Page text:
The latest front in the battle over public art is taking place in Queens, New York, where Councilman Jimmy Van Bramer, responding to angry constituents, has drafted a bill to allow more public input on commissions funded through the city’s “Percent for Art” initiative.
The outcry was directed at Ohad Meromi’s “Sunbather,” an abstract figuration embellished in bright pink that has been selected for installation in Long Island City.
As always, some of the dissent is fueled by the cost of the project, approximated at $515,000. But while money is an easy and frequently misunderstood target for such complaints, the sculpture’s color in this instance seems to attract the most critics.
In her essay “Looking Around: Where We Are, Where We Could Be” the renowned scholar Lucy Lippard defined public art as an “accessible work of any kind that cares about, challenges, involves, and consults the audience for or with whom it was made, respecting community and environment.”
Encoded into her definition is the very dichotomy that has created tension between artists and the public for millennia. How does one simultaneously consult and challenge? In a democracy, public space is the terrain reserved for the open exchange and dissection of political ideas. And it can be argued that one’s politics drives one’s aesthetics. So is it possible to present a work to a narrow-minded public that reacts with gut-level outcry to any departure from previously formed sensibilities?
Is it time for a new definition of what public art should be?
To be fair, both Councilman Van Bramer and sculptor Ohad Meromi have handled the issue with respect. In fact, one could argue that attempting to empower the public’s voice on the aesthetics of their immediate environment is laudable.
But while Van Bramer has noble intentions, in situations such as this, the problem often lies not in simply requesting public input. Rather, it lies in the unwillingness to compel the public to enter the dialogue in a professional and thoughtful manner (as Meromi has). All too frequently insults are lobbed from afar, landing anonymously in op-ed columns or social media platforms, having no efficacy or interest in problem solving.
It’s important to recognize that this sort of averse reaction is not new nor particularly unique.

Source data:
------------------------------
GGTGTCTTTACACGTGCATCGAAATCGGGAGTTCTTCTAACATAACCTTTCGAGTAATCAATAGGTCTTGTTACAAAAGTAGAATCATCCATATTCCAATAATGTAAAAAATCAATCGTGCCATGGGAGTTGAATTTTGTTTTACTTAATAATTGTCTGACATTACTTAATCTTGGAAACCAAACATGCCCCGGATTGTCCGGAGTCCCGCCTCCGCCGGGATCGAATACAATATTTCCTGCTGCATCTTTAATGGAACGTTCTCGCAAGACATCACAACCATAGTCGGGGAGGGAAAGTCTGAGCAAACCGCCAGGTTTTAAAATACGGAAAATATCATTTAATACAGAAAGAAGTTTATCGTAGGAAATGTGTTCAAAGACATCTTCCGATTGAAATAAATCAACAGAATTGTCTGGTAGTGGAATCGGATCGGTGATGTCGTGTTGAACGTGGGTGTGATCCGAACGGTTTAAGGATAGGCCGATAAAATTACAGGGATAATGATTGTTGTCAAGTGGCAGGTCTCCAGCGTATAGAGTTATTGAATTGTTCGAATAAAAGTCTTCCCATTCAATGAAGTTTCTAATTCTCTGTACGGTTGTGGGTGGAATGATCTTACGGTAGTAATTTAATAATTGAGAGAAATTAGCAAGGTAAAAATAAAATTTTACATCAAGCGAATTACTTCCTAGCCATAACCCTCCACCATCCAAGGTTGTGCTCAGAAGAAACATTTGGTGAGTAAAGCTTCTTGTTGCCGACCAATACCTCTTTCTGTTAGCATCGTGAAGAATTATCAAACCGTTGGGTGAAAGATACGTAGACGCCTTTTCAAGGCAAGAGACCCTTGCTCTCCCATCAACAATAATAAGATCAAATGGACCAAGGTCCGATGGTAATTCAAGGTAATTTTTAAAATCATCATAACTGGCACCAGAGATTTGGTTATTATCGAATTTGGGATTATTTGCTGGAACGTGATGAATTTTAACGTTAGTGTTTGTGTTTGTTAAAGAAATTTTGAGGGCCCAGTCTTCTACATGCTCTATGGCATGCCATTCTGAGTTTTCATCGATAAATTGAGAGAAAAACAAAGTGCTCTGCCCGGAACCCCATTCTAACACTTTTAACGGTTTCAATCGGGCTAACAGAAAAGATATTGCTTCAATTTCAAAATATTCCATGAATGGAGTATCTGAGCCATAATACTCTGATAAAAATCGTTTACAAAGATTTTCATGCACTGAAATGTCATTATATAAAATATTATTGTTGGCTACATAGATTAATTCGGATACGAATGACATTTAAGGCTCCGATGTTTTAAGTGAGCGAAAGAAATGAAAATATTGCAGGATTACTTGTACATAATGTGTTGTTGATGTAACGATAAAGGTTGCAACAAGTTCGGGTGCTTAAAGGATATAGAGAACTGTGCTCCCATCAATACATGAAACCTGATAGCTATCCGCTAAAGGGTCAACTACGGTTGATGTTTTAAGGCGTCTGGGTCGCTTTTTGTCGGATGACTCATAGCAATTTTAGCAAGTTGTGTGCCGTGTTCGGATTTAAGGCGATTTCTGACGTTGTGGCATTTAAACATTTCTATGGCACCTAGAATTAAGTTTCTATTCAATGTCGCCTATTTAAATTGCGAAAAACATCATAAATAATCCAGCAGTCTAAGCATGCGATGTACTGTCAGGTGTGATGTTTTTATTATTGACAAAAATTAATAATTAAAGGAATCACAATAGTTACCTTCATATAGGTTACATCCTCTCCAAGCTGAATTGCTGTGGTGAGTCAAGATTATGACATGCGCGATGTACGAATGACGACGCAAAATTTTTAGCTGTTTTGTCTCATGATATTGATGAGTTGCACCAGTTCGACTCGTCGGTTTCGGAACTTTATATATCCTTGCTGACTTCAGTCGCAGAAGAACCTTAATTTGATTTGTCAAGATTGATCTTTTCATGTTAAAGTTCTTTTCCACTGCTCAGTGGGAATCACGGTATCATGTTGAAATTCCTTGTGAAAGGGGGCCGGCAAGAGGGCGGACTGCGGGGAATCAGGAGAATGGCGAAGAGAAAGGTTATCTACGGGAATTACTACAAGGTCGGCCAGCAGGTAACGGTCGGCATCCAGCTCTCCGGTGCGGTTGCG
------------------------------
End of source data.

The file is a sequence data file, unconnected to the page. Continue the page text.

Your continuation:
After the Washington Monument’s dedication, the magazine American Architect and Building News published a review stating “It is to be regretted that ages are likely to elapse before the monument will fall down.”
In France, writer Andre Dumas signed a protest calling the Eiffel tower “…the dishonor of Paris.”
Maya Lin’s Vietnam War Memorial, now one of our country’s most beloved landmarks, was once called “nihilistic” by Senator James Webb. Vietnam veteran and Pentagon lawyer Tom Carhart referred to it as “a black gash of shame” in a New York Times op-ed.
And in a famous example, Diego Rivera’s mural Man at the Crossroads was chiseled off the lobby wall of New York City’s RCA building in 1934 because it contained an image of Lenin.
Why do we react so reflexively to the unfamiliar?
On one hand, it may be a symptom of an era where we increasingly demand instant gratification. Politicians ask us to declare ourselves for or against issues the second we hear of them. Our televised media presents us news in four-minute segments. Twitter limits itself to 140 characters. Overworked already, we seek simple, immediate answers.
Through his sculpture, Meromi actually seeks to reject the very sort of rapid reaction that has become so prevalent.
The sculpture is “at rest,” he noted, “and for me that gesture of rest, of stopping, is some kind of revolt against speed.”
In a world where haste trumps diligence, does he even stand a chance?
But this idea merely scratches the surface. As is often the case, the truth is more complex and more elusive.
Great artists seek to begin conversations by dissecting the world around us. Great art presents itself to the world as a polite intruder, sneaking into our public space and calling for attention. Once constructed, it demands one meets it on its level. And as viewers, we are called to encounter it forsaking ethnocentrism, our biases and our baggage. Doing so is the only way to offer it the respect it deserves, just as we would for a human being.
It’s a relationship that takes time. And over time, we forget how much we might change.
There’s no need for a new definition of public art. Rather, it’s time for the public to re-affirm the way art challenges us – how it asks us to see our communities and ourselves in new ways.
Meromi’s figure can certainly go a long way towards that goal.
Darryl Lauster does not work for, consult to, own shares in or receive funding from any company or organisation that would benefit from this article, and has no relevant affiliations.
Authors: The Conversation